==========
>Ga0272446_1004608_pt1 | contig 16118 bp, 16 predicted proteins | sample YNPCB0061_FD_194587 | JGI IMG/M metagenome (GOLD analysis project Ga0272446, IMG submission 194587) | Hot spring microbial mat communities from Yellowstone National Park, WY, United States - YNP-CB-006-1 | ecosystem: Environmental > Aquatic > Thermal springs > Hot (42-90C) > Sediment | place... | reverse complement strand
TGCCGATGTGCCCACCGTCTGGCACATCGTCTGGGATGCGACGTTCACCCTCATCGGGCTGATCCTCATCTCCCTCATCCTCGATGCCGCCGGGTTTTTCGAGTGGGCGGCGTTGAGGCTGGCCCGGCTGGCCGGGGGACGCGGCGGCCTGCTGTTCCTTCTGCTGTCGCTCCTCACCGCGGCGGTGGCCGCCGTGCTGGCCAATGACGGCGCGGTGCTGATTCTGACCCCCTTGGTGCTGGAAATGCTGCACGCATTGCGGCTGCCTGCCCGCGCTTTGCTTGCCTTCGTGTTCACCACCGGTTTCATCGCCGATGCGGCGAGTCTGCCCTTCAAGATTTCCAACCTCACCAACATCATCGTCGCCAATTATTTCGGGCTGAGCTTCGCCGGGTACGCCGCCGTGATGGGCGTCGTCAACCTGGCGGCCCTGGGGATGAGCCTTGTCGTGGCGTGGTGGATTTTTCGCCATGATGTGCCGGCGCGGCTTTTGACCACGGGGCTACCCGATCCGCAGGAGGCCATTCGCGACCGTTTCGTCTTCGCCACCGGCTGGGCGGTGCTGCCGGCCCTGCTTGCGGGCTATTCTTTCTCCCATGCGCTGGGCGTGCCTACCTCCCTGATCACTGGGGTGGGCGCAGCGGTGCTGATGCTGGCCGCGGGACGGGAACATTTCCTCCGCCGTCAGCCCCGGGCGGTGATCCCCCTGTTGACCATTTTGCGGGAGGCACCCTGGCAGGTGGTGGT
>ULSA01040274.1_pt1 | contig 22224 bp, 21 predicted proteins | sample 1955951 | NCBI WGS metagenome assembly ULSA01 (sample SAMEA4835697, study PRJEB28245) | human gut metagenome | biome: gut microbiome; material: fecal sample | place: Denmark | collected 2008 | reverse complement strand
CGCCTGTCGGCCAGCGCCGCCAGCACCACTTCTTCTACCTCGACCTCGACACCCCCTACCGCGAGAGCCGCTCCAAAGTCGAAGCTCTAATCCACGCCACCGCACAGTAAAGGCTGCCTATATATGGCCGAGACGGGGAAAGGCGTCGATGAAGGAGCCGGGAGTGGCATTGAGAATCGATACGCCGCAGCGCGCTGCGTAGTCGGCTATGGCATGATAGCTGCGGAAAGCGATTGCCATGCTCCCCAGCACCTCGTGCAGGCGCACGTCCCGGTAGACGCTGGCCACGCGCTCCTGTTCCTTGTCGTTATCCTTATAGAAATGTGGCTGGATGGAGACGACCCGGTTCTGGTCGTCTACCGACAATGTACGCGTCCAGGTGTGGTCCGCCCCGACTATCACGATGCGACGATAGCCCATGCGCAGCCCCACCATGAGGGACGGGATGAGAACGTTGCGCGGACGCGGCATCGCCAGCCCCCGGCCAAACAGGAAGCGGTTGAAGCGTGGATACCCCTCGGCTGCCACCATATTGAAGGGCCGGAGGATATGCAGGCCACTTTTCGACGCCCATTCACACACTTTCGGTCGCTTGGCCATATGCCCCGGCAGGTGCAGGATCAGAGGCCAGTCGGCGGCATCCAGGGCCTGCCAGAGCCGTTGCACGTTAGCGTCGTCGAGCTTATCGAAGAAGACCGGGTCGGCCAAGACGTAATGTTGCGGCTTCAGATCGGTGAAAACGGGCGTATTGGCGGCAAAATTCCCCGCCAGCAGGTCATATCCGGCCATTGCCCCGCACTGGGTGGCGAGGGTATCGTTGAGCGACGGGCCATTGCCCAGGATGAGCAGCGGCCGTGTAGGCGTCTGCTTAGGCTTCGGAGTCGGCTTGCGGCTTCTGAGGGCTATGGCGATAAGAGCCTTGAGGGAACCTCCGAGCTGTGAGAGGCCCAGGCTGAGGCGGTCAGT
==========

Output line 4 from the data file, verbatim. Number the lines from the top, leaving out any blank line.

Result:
CGCCTGTCGGCCAGCGCCGCCAGCACCACTTCTTCTACCTCGACCTCGACACCCCCTACCGCGAGAGCCGCTCCAAAGTCGAAGCTCTAATCCACGCCACCGCACAGTAAAGGCTGCCTATATATGGCCGAGACGGGGAAAGGCGTCGATGAAGGAGCCGGGAGTGGCATTGAGAATCGATACGCCGCAGCGCGCTGCGTAGTCGGCTATGGCATGATAGCTGCGGAAAGCGATTGCCATGCTCCCCAGCACCTCGTGCAGGCGCACGTCCCGGTAGACGCTGGCCACGCGCTCCTGTTCCTTGTCGTTATCCTTATAGAAATGTGGCTGGATGGAGACGACCCGGTTCTGGTCGTCTACCGACAATGTACGCGTCCAGGTGTGGTCCGCCCCGACTATCACGATGCGACGATAGCCCATGCGCAGCCCCACCATGAGGGACGGGATGAGAACGTTGCGCGGACGCGGCATCGCCAGCCCCCGGCCAAACAGGAAGCGGTTGAAGCGTGGATACCCCTCGGCTGCCACCATATTGAAGGGCCGGAGGATATGCAGGCCACTTTTCGACGCCCATTCACACACTTTCGGTCGCTTGGCCATATGCCCCGGCAGGTGCAGGATCAGAGGCCAGTCGGCGGCATCCAGGGCCTGCCAGAGCCGTTGCACGTTAGCGTCGTCGAGCTTATCGAAGAAGACCGGGTCGGCCAAGACGTAATGTTGCGGCTTCAGATCGGTGAAAACGGGCGTATTGGCGGCAAAATTCCCCGCCAGCAGGTCATATCCGGCCATTGCCCCGCACTGGGTGGCGAGGGTATCGTTGAGCGACGGGCCATTGCCCAGGATGAGCAGCGGCCGTGTAGGCGTCTGCTTAGGCTTCGGAGTCGGCTTGCGGCTTCTGAGGGCTATGGCGATAAGAGCCTTGAGGGAACCTCCGAGCTGTGAGAGGCCCAGGCTGAGGCGGTCAGT